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Don’t Trust Nuthin’

Posted by Tom Benedict on 03/09/2010

I’m getting seat time on some new tools at work, so I’ve had a chance to try to catch up on some long-standing projects.  One that I’m eager to get back on involves mounting a cryocooler on one of our smaller test cryostats.  It started life as an infrared camera, but several years ago it was recycled into a test cryostat for a new infrared detector.  This involved gutting it of all mechanics and optics, and basically turning it into a cold optics bench, complete with a 1/4″-20 screw hole pattern on 1″ centers.  We added a cold shield, installed baffles for the two rotary feedthroughs, the whole nine yards.  We really just wanted to characterize a new detector, but by the time we were done we had a general purpose cold optics bench and enough bits and pieces to build a complete infrared camera.  We could’ve bolted it to the telescope, but that was never its purpose in life.

Thank goodness we made it a general purpose tool.  Once again we need a cold bench, and once again we’re pulling it off the shelf.  Only this time we’re trying to move away from liquid nitrogen cooling and use closed-cycle cooling instead.  Some months ago I did a poster presentation at SPIE covering our conversion of one of our science cameras to closed-cycle cooling using a Polycold Compact Cooler (PCC).  When we did that conversion we picked up a full set of spares, and a second full set for lab work that we got off of Ebay.  (Yep, even science nerds buy hardware off of Ebay.)  The idea is to use our Ebay set to convert the cold optics bench to closed-cycle cooling.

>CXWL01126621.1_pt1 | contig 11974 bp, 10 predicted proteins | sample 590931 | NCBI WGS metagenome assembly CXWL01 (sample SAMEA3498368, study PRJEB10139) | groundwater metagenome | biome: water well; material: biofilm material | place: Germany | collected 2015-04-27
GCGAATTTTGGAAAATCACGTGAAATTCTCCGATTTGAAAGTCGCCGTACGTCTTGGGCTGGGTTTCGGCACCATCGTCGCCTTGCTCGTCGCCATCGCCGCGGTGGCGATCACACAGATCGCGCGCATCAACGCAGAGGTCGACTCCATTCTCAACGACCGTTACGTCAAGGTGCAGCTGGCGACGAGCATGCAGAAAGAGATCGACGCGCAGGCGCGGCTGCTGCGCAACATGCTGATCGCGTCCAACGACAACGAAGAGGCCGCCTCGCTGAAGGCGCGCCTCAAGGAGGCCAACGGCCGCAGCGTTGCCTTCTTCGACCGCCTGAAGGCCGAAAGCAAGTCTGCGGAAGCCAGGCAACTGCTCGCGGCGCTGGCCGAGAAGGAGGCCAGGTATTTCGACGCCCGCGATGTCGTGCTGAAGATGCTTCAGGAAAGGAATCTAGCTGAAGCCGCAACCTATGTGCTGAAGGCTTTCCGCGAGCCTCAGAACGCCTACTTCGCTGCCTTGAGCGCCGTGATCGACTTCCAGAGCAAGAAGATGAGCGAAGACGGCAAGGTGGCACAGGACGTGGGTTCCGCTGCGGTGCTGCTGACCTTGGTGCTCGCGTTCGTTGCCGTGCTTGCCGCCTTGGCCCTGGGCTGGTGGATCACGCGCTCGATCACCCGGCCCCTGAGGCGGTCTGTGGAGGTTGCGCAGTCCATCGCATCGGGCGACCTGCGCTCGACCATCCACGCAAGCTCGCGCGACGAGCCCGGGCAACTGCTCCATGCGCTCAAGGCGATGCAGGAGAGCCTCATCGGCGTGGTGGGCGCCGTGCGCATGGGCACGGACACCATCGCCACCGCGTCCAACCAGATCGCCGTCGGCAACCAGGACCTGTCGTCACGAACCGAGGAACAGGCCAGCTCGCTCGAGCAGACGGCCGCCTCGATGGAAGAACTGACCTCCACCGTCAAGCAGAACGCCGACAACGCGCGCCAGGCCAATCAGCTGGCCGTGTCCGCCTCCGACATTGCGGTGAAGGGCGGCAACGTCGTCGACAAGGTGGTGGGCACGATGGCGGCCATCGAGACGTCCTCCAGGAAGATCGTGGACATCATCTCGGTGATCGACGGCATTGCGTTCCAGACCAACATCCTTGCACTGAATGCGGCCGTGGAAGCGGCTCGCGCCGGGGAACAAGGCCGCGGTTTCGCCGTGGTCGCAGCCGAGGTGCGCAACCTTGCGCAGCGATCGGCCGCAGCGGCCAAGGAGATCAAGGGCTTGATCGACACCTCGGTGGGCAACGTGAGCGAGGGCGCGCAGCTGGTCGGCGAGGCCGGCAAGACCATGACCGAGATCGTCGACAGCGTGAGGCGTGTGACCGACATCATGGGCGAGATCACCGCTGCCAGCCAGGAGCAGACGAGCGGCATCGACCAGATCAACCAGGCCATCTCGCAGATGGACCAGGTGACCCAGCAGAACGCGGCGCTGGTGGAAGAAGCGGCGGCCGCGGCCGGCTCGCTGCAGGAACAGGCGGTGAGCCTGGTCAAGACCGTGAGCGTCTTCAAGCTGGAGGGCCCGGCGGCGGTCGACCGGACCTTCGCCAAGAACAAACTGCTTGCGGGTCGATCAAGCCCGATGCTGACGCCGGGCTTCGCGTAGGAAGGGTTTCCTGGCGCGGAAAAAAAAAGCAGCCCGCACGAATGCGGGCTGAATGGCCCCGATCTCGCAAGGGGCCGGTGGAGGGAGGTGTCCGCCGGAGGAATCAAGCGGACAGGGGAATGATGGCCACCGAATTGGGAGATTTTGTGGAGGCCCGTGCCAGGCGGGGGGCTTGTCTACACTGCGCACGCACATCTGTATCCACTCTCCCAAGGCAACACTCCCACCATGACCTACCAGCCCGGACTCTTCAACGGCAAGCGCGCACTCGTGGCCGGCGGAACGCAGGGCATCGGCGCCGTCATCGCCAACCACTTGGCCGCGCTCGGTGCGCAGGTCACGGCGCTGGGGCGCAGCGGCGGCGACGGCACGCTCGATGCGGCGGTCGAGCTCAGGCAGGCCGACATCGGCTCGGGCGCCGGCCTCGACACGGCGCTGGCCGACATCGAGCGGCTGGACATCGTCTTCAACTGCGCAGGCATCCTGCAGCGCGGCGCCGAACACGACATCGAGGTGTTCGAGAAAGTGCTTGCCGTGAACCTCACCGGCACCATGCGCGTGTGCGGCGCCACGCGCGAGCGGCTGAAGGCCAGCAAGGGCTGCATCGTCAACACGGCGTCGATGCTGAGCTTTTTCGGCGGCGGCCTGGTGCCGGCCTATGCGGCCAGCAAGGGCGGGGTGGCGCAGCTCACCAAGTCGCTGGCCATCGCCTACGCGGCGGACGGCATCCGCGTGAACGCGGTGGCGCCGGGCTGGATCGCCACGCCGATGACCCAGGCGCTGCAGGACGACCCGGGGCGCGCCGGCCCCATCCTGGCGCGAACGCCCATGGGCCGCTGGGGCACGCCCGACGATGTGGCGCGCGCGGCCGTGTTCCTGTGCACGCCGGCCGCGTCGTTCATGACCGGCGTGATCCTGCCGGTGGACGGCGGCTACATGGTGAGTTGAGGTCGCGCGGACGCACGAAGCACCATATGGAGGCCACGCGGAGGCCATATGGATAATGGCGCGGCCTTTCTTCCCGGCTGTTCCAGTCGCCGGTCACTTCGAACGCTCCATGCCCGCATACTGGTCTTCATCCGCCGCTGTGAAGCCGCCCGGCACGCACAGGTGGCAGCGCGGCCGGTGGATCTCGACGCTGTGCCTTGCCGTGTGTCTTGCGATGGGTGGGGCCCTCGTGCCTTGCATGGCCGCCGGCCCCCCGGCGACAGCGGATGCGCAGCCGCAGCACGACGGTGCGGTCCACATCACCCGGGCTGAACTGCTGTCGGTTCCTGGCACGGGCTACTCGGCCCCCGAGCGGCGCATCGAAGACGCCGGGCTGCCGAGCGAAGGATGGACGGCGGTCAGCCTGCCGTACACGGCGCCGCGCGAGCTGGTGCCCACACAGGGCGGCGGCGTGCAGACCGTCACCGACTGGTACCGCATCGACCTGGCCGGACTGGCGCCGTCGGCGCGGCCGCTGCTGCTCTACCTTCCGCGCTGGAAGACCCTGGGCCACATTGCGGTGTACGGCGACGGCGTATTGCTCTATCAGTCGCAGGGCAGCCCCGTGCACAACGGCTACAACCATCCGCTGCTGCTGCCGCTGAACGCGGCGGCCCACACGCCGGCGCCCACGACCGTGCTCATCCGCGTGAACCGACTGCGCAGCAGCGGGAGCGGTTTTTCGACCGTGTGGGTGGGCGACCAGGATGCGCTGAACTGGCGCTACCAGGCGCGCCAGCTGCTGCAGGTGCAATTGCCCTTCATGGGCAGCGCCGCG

Luckily this cryostat has all sorts of nice service hatches you can pull off and work with.  I popped off one that had enough surface area to mount the PCC cold head, and used that to get some seat time on the new tool.  It needed a clean face for mounting the cold head (0.020″ deep circular pocket clear with final outside clean), a clear bore (0.550″ deep circular pocket clear with final outside clean), and a bolt hole circle (drill cycle with a spot drill followed by a peck drill cycle with the tap drill).  I can’t say the machining was relaxing, but it went pretty quickly.  The seat time is paying off.

When it came time to tapping the holes, I went back to the cold head we had sitting on the shelf.  It had a #10-24 screw through it, so that’s what I used: #10-24.  The body tube bolted straight on, but when I tried to put the cold head in, the #10-24 screw jammed.  !!!!!  Turns out it’s threaded #10-32, but someone had driven a #10-24 screw through it.  This did a number on the thread, but nothing some cleanup work with the #10-32 tap wouldn’t fix.  The cold head and body tube cleaned up nicely, but the mating holes on that access panel were tapped to the wrong size.  Grrrrr!

Can’t trust nuthin’…

In the end we opted to keep things the way they are and just mark the two sets of bolt holes.  One is marked #10-24, the other is marked #10-32.  Same tool, totally different screws.  It’s aggravating, but that’s life.  Next time, I’ll check.

I hope to have the test cryostat bolted together some time next week.  So there should be some pictures to share.  I probably won’t be able to show the machining job since it’ll be buried, but a picture of the cryostat itself is worth a thousand hand-waving descriptions.

The part that really makes this project fun is that the PCC can only get down to about -150C the way we have it set up.  We need 77K, or -196C.  That’s 46C more than the PCC can give us.  We’ve got a test plan in place, and should know some time in the next two weeks whether it’s going to work, or if we’re just plain stuck.

– Tom

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